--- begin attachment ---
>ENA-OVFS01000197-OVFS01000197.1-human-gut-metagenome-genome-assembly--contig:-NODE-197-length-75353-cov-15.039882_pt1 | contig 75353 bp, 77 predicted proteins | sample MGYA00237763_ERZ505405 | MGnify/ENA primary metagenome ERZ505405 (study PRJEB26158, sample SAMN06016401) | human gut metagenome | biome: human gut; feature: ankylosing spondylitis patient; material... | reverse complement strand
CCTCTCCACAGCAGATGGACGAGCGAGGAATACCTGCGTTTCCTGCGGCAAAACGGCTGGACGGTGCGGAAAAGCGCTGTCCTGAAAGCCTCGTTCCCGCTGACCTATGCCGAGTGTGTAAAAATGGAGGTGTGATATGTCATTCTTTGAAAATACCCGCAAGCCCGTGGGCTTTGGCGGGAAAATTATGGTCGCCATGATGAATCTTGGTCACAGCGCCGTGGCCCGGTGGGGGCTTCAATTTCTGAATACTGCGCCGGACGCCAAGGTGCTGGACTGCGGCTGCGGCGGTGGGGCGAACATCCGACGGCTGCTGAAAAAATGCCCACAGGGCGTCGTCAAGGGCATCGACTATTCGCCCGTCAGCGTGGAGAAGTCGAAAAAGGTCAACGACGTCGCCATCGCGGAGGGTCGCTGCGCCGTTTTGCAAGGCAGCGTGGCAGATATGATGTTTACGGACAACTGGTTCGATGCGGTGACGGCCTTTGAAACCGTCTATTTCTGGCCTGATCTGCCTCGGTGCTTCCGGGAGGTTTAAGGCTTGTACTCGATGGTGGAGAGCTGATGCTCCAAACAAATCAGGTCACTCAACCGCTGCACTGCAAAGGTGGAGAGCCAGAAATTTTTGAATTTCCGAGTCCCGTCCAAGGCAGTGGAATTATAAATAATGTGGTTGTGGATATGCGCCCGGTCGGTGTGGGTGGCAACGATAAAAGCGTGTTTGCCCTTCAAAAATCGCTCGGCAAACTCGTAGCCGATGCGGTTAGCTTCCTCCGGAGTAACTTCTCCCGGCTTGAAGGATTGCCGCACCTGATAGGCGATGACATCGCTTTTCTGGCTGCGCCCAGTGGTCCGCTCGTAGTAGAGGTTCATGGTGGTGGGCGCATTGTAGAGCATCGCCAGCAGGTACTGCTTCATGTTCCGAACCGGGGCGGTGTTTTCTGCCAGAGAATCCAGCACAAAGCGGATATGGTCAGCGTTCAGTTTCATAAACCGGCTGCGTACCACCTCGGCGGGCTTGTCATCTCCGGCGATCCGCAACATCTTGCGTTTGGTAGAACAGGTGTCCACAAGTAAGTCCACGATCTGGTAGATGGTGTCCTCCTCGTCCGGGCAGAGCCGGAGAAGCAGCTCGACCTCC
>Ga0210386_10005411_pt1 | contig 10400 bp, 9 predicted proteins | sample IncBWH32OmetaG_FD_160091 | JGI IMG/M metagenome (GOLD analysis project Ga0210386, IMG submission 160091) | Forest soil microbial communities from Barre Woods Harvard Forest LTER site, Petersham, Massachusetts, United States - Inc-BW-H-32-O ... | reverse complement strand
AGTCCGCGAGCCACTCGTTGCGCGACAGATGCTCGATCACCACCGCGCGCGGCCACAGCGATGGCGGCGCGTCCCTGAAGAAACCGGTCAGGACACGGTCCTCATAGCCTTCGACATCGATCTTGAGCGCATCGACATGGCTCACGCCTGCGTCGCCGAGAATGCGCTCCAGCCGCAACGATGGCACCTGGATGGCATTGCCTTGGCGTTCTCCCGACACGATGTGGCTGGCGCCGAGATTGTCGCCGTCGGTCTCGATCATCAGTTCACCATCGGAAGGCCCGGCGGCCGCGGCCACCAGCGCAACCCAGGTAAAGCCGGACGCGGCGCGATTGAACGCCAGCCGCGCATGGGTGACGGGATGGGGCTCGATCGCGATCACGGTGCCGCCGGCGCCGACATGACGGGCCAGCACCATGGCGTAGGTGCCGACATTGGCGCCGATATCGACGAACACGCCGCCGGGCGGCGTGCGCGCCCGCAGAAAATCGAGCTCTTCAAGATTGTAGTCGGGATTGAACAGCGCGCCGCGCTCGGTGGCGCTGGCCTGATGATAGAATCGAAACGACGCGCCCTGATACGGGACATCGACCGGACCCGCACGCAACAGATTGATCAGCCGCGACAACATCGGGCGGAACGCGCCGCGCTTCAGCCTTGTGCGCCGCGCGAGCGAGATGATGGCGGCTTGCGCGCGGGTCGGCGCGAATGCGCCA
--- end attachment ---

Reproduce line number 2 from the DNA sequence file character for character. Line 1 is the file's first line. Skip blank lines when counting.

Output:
CCTCTCCACAGCAGATGGACGAGCGAGGAATACCTGCGTTTCCTGCGGCAAAACGGCTGGACGGTGCGGAAAAGCGCTGTCCTGAAAGCCTCGTTCCCGCTGACCTATGCCGAGTGTGTAAAAATGGAGGTGTGATATGTCATTCTTTGAAAATACCCGCAAGCCCGTGGGCTTTGGCGGGAAAATTATGGTCGCCATGATGAATCTTGGTCACAGCGCCGTGGCCCGGTGGGGGCTTCAATTTCTGAATACTGCGCCGGACGCCAAGGTGCTGGACTGCGGCTGCGGCGGTGGGGCGAACATCCGACGGCTGCTGAAAAAATGCCCACAGGGCGTCGTCAAGGGCATCGACTATTCGCCCGTCAGCGTGGAGAAGTCGAAAAAGGTCAACGACGTCGCCATCGCGGAGGGTCGCTGCGCCGTTTTGCAAGGCAGCGTGGCAGATATGATGTTTACGGACAACTGGTTCGATGCGGTGACGGCCTTTGAAACCGTCTATTTCTGGCCTGATCTGCCTCGGTGCTTCCGGGAGGTTTAAGGCTTGTACTCGATGGTGGAGAGCTGATGCTCCAAACAAATCAGGTCACTCAACCGCTGCACTGCAAAGGTGGAGAGCCAGAAATTTTTGAATTTCCGAGTCCCGTCCAAGGCAGTGGAATTATAAATAATGTGGTTGTGGATATGCGCCCGGTCGGTGTGGGTGGCAACGATAAAAGCGTGTTTGCCCTTCAAAAATCGCTCGGCAAACTCGTAGCCGATGCGGTTAGCTTCCTCCGGAGTAACTTCTCCCGGCTTGAAGGATTGCCGCACCTGATAGGCGATGACATCGCTTTTCTGGCTGCGCCCAGTGGTCCGCTCGTAGTAGAGGTTCATGGTGGTGGGCGCATTGTAGAGCATCGCCAGCAGGTACTGCTTCATGTTCCGAACCGGGGCGGTGTTTTCTGCCAGAGAATCCAGCACAAAGCGGATATGGTCAGCGTTCAGTTTCATAAACCGGCTGCGTACCACCTCGGCGGGCTTGTCATCTCCGGCGATCCGCAACATCTTGCGTTTGGTAGAACAGGTGTCCACAAGTAAGTCCACGATCTGGTAGATGGTGTCCTCCTCGTCCGGGCAGAGCCGGAGAAGCAGCTCGACCTCC